What do mattress tags and UPC labels now share in common? Remove either one and you might find yourself on the business end of a lawsuit.
August 6, 2009 § Leave a comment
A recent ruling in the U.S. Court of Appeals, Second Circuit, upheld a lower court’s contention that Universal Product Code (UPC) labels are an important security and quality control measure for consumer products and, should a retailer sell a product where one has been removed, it could be grounds for a trademark infringement suit.
On June 19th, the second circuit judge ruled against CVS on behalf of Davidoff Parfums for the sale and possession of so-called “de-coded” goods, on which the UPCs had been removed from the packages or from the bottles themselves. The labels had been snipped, ground, or dissolved off the product. The court found that by removing these labels the producer was unable to protect its brand and ensure value of its product.
“This case serves as a warning to manufacturers and retailers alike,” concluded Tara A. Branscom, a partner with LeClairRyan, handling intellectual property and technology matters. “Trademarks help guarantee, to the consuming public, that goods will be of the same quality regardless of where they are sold.”
This news comes as a significant victory for manufacturers and the general public, as well as the greater fight against fakes. Solidifying the role of any security measure to prevent counterfeiting and ensure greater quality ‘marks’ a most positive step.
So decode at your own peril. If you must, if you really must, save the solvents, scissors and files for the after-purchase-party.
August 5, 2009 § Leave a comment
Aristotle, one of the earliest promoters of authenticity, asked a question in his Metaphysics that roughly reads ‘is the whole greater than the sum of its parts.’ Be it ball bearings or lip stain, he wanted to know whether a collection of items is substantively different from the nature of its components. A complex existential dilemma, no? Does it sound like too much philosophical noodling for the luxury realm?
When the question is asked about the Musee de la Contrefacon (Museum of Counterfeiting)* in Paris with its extensive inventory of historical fakes, the answer to Aristotle’s grand quandary is a resounding oui.
Sure, it’s a collection of individual fakes, but the historical perspective that comes with these assorted incidents of fraud is far more important. The whole, it seems, is undoubtedly greater.
The collection is housed in a small building. “Postage stamp-sized” according to a piece that ran recently in the Los Angeles Times. It’s been around for almost six decades and was originally opened by a trade organization, Union des Fabricants or Unifab, to inform the public about the mounting sham scourge.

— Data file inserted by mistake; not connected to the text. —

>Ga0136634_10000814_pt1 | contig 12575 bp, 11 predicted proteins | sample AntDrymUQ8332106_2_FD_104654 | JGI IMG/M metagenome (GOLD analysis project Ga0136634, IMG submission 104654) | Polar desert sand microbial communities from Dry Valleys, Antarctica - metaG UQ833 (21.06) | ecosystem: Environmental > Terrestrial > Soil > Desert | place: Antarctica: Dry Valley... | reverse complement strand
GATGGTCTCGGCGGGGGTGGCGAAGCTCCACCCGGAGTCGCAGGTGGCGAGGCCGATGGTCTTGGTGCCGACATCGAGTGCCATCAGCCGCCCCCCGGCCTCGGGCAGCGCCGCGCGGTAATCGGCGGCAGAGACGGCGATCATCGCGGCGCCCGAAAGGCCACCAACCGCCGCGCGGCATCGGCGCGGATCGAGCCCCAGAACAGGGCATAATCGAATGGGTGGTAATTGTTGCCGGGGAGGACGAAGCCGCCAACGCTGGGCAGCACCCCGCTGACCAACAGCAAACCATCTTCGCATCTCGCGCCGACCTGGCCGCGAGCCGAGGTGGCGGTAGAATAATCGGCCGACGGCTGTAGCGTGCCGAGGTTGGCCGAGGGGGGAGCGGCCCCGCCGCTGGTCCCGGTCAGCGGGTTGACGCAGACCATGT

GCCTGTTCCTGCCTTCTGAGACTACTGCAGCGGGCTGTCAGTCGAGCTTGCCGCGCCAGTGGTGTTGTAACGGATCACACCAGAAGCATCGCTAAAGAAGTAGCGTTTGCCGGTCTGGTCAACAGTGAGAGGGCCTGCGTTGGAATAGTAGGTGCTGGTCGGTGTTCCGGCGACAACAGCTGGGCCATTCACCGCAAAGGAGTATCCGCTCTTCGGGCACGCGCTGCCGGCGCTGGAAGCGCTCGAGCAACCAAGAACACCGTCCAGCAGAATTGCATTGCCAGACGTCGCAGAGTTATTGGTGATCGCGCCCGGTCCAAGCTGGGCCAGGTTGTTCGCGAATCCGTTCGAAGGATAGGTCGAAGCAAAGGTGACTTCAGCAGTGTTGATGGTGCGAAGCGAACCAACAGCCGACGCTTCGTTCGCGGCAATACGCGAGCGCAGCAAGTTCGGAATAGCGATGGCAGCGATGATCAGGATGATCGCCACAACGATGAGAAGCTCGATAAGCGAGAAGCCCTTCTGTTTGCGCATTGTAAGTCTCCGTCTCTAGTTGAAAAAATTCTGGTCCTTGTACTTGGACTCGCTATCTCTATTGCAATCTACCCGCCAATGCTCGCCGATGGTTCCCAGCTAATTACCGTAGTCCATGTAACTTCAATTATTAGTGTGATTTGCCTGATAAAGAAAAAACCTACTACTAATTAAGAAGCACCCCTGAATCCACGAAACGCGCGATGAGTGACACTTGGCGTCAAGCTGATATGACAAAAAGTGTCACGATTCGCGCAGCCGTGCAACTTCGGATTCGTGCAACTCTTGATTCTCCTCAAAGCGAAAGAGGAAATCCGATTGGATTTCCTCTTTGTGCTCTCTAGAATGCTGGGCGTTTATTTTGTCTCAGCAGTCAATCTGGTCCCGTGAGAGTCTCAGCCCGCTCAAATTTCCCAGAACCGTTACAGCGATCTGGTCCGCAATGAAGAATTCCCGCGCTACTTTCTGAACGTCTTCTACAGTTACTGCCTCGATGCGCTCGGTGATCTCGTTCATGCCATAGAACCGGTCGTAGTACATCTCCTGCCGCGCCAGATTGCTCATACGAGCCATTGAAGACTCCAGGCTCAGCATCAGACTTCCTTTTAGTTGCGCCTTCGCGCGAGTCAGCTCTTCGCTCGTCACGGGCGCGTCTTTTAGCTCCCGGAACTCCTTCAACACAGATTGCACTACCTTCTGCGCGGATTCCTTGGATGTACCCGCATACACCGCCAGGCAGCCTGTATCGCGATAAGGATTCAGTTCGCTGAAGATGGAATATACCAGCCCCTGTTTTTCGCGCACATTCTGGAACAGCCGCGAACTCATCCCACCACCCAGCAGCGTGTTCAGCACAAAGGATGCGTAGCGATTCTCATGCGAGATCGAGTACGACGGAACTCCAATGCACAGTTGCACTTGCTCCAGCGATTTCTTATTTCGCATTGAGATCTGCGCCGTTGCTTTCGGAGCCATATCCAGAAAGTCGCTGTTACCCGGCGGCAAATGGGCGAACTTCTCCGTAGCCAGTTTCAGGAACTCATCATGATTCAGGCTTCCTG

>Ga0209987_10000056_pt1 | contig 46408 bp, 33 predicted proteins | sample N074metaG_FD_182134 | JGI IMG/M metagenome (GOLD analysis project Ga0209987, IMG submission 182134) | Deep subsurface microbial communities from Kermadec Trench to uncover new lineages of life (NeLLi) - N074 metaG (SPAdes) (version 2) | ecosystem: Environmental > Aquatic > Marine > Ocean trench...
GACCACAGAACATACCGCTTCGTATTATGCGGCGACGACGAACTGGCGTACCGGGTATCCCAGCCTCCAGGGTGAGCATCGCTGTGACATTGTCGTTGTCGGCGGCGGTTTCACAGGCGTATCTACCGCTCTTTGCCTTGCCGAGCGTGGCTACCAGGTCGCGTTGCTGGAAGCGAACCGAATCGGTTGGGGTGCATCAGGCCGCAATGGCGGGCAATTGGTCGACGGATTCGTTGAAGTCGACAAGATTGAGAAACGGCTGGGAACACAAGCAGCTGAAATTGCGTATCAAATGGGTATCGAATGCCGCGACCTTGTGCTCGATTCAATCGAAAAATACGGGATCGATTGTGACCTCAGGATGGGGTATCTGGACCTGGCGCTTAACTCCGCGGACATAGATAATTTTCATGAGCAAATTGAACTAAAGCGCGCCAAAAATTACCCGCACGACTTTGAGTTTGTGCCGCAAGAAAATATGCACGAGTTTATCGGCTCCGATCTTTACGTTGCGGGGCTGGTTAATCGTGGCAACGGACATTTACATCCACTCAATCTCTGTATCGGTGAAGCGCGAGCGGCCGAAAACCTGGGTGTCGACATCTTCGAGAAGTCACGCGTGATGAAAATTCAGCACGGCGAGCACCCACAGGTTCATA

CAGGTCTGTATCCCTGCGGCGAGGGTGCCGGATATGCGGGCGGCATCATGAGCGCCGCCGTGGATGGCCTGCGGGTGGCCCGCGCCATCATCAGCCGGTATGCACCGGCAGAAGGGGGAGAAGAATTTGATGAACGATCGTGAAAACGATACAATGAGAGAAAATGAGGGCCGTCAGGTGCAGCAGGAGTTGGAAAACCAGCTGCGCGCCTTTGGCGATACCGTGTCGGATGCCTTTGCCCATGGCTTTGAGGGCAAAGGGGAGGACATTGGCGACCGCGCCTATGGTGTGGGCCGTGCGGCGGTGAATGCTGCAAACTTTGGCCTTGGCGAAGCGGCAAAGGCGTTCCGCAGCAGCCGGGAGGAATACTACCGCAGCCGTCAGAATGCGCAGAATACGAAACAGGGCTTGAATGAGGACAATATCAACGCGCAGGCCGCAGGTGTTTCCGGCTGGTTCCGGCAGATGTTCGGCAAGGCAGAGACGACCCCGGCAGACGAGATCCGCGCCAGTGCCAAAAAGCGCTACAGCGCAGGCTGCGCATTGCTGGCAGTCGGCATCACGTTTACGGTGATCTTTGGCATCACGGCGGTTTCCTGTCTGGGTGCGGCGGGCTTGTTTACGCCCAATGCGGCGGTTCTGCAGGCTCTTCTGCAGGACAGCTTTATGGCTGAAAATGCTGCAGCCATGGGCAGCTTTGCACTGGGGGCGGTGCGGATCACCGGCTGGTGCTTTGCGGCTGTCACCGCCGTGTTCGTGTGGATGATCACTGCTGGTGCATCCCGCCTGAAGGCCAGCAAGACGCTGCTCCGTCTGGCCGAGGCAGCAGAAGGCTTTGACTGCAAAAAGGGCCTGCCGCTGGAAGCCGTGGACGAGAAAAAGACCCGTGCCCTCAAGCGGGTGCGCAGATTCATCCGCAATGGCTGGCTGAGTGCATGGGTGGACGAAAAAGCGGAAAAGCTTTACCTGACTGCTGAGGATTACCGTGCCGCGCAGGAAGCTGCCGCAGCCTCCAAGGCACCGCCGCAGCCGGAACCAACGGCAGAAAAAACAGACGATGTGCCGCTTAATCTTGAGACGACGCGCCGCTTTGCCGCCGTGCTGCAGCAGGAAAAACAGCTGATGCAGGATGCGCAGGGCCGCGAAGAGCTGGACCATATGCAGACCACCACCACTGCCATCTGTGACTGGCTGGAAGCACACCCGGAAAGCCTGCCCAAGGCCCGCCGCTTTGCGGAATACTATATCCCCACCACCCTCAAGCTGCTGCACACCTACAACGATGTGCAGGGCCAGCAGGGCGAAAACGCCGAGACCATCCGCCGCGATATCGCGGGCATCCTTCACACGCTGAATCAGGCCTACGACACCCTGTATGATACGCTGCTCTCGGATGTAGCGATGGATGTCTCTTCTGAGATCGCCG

While it’s a lovely opportunity for reflection on the progress that’s been made in the fight against fakes, the most critical item the article addressed wasn’t the coverage of the Musee’s ‘how to identify a fake’ section or evidence of the frightening frequency with which counterfeiters have entered into the everyday commercial products space. It was a point made by the author, Adam Tschorn, in which he stated “…by the time these pieces end up in the museum, the counterfeiters have long since learned from their mistakes.” He sums up the dilemma perfectly: the enforcement agencies are caught in a high stakes game of cat and mouse. Trouble is who’s playing the kitty? Well, that depends on who you ask, but we know who our money’s on.
The continued inventiveness of the security pioneers and the efforts of organizations like the Musee that serve as a sort of Smithsonian for shams that help us to learn and reflect on how both sides have been forced to adapt is inspiring. We can’t offer enough support to the brave and talented individuals who fight via security innovation, enforcement, and legislation. They are the unsung heroes of this battle. The Musee exists as testament to their quiet and selfless successes.
That the counterfeiters fight to find their way past these measures is just the nature of the relationship. Necessity is root of all innovation. What we can focus on is removing the ‘necessity’ component.
The solution to ending this alternating cycle of security device-sham innovation-security device-sham innovation is to spread the word about this epidemic. Contribute to an informed citizenry capable of making choices in this matter. We are confident that when the real cost of the counterfeiting game is exposed, the demand will evaporate faster than a raindrop on a Death Valley sidewalk. And the profits will follow. And then, the exploitative production cycle will collapse.
It is a tottering, sham house of cards.
So here’s to the card pullers and those that display their efforts so we might reflect. Spread the word. Empower other shoppers. Pull a few cards of your own.
* The Union des Fabricants is the organization that maintains the museum; information about the collection can be accessed on the bottom left corner of their menu page. The tab is labeled Musee de la Contrefacon.